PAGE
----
Golf Course Management

DEC 2012

Golf Course Management magazine is dedicated to advancing the golf course superintendent profession and helping GCSAA members achieve career success.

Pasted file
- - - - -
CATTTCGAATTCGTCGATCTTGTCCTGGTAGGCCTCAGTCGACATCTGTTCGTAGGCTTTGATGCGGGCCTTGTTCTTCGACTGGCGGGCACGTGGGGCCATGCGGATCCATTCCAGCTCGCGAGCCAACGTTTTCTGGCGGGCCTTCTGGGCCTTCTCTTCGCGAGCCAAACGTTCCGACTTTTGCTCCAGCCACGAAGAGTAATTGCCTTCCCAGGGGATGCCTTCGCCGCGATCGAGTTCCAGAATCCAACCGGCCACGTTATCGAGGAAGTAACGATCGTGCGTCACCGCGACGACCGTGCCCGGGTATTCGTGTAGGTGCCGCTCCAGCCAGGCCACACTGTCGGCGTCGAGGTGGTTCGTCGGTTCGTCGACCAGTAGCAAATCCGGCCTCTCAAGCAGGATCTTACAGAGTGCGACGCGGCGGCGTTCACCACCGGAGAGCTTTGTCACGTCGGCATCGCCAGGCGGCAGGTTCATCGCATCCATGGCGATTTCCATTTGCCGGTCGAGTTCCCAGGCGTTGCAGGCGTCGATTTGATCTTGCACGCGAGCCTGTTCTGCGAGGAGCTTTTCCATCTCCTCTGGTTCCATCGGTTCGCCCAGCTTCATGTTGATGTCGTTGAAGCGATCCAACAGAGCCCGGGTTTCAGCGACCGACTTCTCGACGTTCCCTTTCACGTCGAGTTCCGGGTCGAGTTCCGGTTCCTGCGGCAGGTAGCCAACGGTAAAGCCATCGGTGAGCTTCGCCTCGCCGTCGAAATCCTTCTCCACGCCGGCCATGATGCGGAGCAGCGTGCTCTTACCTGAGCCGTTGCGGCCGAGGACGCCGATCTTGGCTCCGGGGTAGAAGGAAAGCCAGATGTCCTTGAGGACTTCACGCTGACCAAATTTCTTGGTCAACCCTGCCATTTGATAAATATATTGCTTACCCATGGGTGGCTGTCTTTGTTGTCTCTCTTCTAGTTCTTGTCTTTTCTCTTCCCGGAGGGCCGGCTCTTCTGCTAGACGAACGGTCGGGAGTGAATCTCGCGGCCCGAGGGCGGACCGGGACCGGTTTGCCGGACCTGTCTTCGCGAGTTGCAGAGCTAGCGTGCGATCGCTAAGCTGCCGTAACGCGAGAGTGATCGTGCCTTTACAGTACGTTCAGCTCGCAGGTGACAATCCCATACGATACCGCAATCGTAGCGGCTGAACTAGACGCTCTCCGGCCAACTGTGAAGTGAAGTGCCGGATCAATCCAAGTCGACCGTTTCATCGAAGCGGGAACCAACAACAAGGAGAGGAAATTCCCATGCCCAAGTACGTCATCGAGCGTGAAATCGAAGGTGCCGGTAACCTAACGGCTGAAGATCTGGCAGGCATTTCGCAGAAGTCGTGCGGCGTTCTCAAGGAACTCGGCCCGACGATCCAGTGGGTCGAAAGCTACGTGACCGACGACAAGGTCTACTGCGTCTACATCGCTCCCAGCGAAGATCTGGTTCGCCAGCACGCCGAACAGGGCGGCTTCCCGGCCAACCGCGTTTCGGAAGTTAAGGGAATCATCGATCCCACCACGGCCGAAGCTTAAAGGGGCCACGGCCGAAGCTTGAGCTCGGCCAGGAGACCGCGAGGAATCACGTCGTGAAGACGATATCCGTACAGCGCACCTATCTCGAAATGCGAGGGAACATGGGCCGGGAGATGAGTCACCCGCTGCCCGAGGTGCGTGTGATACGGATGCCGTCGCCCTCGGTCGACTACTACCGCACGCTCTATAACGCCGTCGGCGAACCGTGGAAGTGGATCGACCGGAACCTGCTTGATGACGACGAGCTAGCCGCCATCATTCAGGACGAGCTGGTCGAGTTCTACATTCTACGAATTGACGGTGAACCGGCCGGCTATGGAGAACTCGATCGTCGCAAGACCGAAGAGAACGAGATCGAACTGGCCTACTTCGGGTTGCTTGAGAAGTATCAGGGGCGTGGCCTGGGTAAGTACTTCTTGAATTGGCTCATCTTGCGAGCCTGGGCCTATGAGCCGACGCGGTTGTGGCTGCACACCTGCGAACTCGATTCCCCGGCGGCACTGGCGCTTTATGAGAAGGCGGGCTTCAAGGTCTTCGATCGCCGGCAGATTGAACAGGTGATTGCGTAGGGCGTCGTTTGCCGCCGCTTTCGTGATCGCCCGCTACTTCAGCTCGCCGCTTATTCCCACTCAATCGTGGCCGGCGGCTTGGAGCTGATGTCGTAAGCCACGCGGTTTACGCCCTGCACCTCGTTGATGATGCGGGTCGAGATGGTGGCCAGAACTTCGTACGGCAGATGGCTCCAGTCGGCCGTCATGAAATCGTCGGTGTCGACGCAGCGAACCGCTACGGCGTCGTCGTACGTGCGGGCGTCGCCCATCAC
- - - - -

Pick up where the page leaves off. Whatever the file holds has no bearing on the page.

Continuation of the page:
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research Managing thatch with fungal laccase In greenhouse studies, nine months of laccase applications significantly reduced thatch in creeping bentgrass maintained at putting green height. High organic matter accumulation in the form This research was funded in part by the Environmental Institute for Golf. of thatch or mat is one of the major problems in modern turfgrass greens. Thatch is a layer of organic matter containing tightly intermingled living and dead plant tissue that accumulates between the soil and green turfgrass. It con- sists of stolons, rhizomes, roots, leaf sheaths and blades (5). Thatch accumulation causes problems like decreased movement of oxygen through the thatch or mat zone, decreased saturated hydraulic conductivity and increased water retention (3,6). These primary problems may lead to secondary problems like wet wilt, a soft surface, black layer, limited rooting and extra-and intra-cellular freez- ing damage (4,8). The major problems in the thatch or mat layer are excessive accumulation of organic matter over time and the rapid change from the nature of the structured organic matter seen in live plant root tissues to the unstructured organic matter in dead root tissues. A high density of living roots near the soil surface may adversely affect the soil's physi- cal properties. However, a more serious problem is rapid root death in summer, which creates dead gelatinous organic matter that swells in the pres- ence of water during decomposition and plugs the soil macropores (air-filled pores), causing low oxy- gen levels in the root zones (4,8). High organic matter accumulation occurs Sudeep S. Sidhu, Ph.D. Qingguo Huang, Ph.D. Robert N. Carrow, Ph.D. Paul L. Raymer, Ph.D. 84 GCM December 2012 when organic matter degrades more slowly than it accumulates. It is believed that rate of degrada- tion of organic matter is related to the presence of lignin content in the organic residue. Lignin is an abundant source of carbon second only to cel- lulose and acts as a protective physical matrix that makes readily decomposable cellulosic and hemi- cellulosic sugars unavailable for microbial degra- dation. Lignin is extremely resistant to degrada- tion because it has a complex structure derived from oxidative coupling of lignin monomers that limits microbial degradation of organic matter (7). For this reason, turfgrass species high in lig- nin content are resistant to decomposition (2). We studied the use of fungal laccase, a ligno- lytic enzyme, for enhancing the rate of organic matter degradation in thatch layer. Oxidative enzymes such as laccases produced by white rot fungi are recognized for their ability to attack the aromatic components of lignin and lead to its effective degradation (1). Materials and methods A greenhouse experiment was established at the University of Georgia's Griffin Campus using Crenshaw creeping bentgrass (Agrostis stolonifera) acquired from East Lake Country Club, Atlanta. The sod, which was approximately 1.18 inch (3 centimeters) thick and consisted of existing thatch and mat but not the underlying soil, was cut to fit the pots and placed on the 85:15 sand and organic matter mix. All the pots were irrigated daily, fertil- ized monthly with a 1.7-fluid-ounce (50-milliliter) solution of 0.4% (w/v) Macron water-soluble 28-7- 14 fertilizer, and maintained at a height of 0.24 inch (0.6 centimeter). The refrigerated air-condi- tioned greenhouse was maintained at 77±4/64± 4 F (25±2/18 ±2 C) day/night temperature. The experimental design was a randomized complete block design with five replications. The treatment design was a 4 × 2 factorial with all combinations of four levels of laccase and two levels of guaiacol, a compound that may enhance laccase activity. The four levels of laccase were 0 (control), 0.206, 2.06 and 20.6 units/square cen- timeter and the two levels of guaiacol were 0 (con- trol) and 0.1 Molar solution. After two months,

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